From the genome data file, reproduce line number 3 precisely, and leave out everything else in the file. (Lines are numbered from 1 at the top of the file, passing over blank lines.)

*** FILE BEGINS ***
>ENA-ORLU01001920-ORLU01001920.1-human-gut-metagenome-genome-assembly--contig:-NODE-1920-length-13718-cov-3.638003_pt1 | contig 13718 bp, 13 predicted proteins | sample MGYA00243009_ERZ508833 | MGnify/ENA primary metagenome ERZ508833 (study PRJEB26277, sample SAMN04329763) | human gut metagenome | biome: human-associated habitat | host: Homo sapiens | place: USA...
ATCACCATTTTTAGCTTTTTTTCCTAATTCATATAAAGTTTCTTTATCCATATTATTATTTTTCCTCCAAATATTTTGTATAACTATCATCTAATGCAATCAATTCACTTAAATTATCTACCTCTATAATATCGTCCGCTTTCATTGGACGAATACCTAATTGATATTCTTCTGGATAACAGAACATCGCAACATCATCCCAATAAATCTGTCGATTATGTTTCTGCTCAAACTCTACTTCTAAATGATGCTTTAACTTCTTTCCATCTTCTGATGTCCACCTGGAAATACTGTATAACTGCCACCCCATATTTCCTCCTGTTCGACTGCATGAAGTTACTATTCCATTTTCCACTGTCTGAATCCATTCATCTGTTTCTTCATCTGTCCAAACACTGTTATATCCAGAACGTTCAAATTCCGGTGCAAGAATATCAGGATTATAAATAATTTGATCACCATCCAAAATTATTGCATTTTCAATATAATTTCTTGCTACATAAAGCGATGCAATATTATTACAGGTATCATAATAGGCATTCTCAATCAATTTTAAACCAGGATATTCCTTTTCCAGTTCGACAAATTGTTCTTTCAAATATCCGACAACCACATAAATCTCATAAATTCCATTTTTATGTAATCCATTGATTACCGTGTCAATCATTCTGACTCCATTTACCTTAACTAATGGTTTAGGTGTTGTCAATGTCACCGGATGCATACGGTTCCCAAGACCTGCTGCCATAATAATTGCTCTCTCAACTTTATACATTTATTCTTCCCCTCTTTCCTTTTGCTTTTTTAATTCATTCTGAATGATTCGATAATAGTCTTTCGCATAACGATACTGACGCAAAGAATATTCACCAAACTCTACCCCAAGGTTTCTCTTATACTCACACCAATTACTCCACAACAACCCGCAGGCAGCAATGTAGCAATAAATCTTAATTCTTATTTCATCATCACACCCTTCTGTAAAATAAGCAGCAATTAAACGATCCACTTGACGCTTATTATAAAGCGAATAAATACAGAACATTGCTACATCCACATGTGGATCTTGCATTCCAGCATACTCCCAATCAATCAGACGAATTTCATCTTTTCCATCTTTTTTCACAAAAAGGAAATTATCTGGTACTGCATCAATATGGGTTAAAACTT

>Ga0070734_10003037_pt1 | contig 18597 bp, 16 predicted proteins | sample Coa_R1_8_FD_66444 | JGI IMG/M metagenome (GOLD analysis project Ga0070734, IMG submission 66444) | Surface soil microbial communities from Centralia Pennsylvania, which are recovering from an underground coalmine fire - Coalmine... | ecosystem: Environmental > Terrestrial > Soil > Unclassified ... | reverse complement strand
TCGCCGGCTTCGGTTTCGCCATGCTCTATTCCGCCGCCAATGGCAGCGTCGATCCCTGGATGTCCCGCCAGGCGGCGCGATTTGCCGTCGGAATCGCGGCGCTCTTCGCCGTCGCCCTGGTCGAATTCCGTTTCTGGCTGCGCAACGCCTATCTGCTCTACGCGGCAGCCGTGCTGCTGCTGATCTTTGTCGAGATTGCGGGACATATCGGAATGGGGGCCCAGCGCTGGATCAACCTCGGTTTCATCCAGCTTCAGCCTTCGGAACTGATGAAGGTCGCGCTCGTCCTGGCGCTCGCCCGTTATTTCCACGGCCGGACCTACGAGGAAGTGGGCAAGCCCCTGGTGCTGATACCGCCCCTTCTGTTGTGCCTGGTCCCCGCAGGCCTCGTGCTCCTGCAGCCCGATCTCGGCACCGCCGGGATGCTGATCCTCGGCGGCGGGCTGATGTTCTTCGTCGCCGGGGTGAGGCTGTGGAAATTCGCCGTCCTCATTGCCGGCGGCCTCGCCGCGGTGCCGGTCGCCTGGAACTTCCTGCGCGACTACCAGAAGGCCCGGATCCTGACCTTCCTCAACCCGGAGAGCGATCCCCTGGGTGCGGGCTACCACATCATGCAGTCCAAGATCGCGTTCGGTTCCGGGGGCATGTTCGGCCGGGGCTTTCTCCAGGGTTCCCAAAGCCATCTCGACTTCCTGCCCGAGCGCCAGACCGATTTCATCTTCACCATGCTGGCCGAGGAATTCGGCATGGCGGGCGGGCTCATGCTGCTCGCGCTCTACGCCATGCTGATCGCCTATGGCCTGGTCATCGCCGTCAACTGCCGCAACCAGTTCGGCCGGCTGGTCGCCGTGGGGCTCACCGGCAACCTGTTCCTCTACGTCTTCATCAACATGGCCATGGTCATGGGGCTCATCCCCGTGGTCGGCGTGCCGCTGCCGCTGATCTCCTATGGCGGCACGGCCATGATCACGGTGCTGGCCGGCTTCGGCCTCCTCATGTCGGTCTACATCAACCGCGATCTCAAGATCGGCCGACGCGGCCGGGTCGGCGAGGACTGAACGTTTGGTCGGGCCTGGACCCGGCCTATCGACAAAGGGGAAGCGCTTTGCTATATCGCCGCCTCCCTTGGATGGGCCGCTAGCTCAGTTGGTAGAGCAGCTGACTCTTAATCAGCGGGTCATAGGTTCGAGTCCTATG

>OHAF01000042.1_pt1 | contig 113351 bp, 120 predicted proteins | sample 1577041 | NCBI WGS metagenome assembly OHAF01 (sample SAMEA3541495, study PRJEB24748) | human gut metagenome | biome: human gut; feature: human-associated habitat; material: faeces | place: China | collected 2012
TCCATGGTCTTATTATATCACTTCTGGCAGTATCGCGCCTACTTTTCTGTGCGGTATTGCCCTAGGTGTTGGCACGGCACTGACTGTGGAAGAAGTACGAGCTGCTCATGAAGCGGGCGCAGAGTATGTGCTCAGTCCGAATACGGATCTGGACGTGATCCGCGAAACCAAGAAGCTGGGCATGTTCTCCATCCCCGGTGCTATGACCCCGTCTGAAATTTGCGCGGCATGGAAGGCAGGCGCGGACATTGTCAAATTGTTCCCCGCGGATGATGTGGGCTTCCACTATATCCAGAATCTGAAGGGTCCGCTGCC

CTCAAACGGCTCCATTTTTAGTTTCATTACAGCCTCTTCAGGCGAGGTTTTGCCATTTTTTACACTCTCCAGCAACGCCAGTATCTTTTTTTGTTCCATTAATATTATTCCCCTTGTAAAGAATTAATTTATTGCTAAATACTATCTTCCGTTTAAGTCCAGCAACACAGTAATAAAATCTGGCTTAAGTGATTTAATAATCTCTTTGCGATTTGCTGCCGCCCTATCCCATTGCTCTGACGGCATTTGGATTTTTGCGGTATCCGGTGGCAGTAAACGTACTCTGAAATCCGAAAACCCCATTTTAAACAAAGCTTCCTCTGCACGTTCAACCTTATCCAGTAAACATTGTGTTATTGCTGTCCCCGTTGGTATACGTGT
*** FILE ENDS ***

>Ga0070734_10003037_pt1 | contig 18597 bp, 16 predicted proteins | sample Coa_R1_8_FD_66444 | JGI IMG/M metagenome (GOLD analysis project Ga0070734, IMG submission 66444) | Surface soil microbial communities from Centralia Pennsylvania, which are recovering from an underground coalmine fire - Coalmine... | ecosystem: Environmental > Terrestrial > Soil > Unclassified ... | reverse complement strand